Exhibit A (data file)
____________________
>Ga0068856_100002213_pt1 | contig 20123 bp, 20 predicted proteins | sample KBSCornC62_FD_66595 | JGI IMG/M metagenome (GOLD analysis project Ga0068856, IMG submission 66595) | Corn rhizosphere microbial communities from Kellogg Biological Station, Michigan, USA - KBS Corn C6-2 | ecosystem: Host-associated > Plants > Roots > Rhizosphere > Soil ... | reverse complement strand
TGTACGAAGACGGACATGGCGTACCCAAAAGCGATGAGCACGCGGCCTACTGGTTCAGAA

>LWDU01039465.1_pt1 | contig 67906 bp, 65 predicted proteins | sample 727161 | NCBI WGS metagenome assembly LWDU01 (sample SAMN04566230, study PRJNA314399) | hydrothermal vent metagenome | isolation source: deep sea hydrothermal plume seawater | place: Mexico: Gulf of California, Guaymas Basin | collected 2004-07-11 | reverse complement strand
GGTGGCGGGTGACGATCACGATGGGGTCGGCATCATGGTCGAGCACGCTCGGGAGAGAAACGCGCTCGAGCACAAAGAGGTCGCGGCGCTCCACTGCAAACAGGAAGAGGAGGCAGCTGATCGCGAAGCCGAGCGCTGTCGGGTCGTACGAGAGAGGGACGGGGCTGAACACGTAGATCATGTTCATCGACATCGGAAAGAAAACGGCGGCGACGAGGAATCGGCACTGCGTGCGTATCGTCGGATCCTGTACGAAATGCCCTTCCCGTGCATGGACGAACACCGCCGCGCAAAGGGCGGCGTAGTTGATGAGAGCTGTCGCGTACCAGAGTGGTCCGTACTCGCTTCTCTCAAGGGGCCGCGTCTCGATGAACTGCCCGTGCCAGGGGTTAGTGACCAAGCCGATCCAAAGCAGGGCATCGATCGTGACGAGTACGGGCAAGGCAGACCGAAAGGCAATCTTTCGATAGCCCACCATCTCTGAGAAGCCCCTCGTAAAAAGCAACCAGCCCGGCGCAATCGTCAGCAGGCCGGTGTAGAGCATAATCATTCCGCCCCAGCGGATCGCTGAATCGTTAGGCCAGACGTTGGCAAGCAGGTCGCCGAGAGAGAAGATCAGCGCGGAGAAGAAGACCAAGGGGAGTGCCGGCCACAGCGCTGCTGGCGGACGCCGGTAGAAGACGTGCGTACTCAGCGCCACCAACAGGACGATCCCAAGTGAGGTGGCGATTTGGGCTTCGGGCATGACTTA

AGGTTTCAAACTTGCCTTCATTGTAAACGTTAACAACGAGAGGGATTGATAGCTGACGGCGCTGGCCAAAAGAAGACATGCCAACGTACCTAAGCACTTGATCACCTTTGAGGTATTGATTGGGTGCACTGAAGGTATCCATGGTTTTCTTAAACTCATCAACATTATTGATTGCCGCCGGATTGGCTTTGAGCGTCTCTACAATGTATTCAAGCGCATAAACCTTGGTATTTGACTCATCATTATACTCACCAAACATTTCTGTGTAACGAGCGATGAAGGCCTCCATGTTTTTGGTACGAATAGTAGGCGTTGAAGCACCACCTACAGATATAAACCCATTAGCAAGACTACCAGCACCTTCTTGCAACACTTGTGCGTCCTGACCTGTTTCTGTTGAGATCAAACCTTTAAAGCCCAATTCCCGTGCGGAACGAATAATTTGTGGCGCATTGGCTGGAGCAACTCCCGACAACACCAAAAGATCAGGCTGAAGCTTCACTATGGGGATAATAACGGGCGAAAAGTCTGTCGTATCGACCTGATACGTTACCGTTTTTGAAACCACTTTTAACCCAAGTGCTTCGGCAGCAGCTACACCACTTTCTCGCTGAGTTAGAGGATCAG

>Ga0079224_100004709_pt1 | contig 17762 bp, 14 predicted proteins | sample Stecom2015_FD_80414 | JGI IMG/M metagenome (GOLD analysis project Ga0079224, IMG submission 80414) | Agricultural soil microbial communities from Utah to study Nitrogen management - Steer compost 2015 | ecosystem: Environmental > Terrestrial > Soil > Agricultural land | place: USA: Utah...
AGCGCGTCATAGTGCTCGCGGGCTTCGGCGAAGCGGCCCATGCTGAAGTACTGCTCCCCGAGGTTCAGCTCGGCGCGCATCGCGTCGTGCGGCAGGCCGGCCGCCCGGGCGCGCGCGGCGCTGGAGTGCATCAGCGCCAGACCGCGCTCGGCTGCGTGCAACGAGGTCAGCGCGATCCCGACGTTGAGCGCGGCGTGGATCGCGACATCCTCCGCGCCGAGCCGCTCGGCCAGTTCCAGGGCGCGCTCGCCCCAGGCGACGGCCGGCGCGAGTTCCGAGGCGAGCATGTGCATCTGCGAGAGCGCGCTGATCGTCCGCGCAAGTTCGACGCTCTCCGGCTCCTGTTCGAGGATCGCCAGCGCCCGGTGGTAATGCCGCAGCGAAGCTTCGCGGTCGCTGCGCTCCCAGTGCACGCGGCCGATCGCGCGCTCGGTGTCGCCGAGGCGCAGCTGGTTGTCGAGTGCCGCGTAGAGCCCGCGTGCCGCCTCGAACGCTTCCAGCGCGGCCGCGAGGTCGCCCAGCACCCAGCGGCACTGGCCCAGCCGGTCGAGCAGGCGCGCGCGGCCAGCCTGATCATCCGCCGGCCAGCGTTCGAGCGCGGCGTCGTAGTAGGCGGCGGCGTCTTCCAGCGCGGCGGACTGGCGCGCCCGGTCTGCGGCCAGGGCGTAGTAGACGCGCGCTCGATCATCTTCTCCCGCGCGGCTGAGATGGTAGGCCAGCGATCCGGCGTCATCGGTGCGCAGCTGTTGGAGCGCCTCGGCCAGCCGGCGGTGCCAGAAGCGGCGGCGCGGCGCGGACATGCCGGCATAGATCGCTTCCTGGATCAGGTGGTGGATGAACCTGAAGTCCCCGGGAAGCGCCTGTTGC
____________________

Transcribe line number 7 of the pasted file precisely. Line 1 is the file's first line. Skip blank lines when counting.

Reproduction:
AGCGCGTCATAGTGCTCGCGGGCTTCGGCGAAGCGGCCCATGCTGAAGTACTGCTCCCCGAGGTTCAGCTCGGCGCGCATCGCGTCGTGCGGCAGGCCGGCCGCCCGGGCGCGCGCGGCGCTGGAGTGCATCAGCGCCAGACCGCGCTCGGCTGCGTGCAACGAGGTCAGCGCGATCCCGACGTTGAGCGCGGCGTGGATCGCGACATCCTCCGCGCCGAGCCGCTCGGCCAGTTCCAGGGCGCGCTCGCCCCAGGCGACGGCCGGCGCGAGTTCCGAGGCGAGCATGTGCATCTGCGAGAGCGCGCTGATCGTCCGCGCAAGTTCGACGCTCTCCGGCTCCTGTTCGAGGATCGCCAGCGCCCGGTGGTAATGCCGCAGCGAAGCTTCGCGGTCGCTGCGCTCCCAGTGCACGCGGCCGATCGCGCGCTCGGTGTCGCCGAGGCGCAGCTGGTTGTCGAGTGCCGCGTAGAGCCCGCGTGCCGCCTCGAACGCTTCCAGCGCGGCCGCGAGGTCGCCCAGCACCCAGCGGCACTGGCCCAGCCGGTCGAGCAGGCGCGCGCGGCCAGCCTGATCATCCGCCGGCCAGCGTTCGAGCGCGGCGTCGTAGTAGGCGGCGGCGTCTTCCAGCGCGGCGGACTGGCGCGCCCGGTCTGCGGCCAGGGCGTAGTAGACGCGCGCTCGATCATCTTCTCCCGCGCGGCTGAGATGGTAGGCCAGCGATCCGGCGTCATCGGTGCGCAGCTGTTGGAGCGCCTCGGCCAGCCGGCGGTGCCAGAAGCGGCGGCGCGGCGCGGACATGCCGGCATAGATCGCTTCCTGGATCAGGTGGTGGATGAACCTGAAGTCCCCGGGAAGCGCCTGTTGC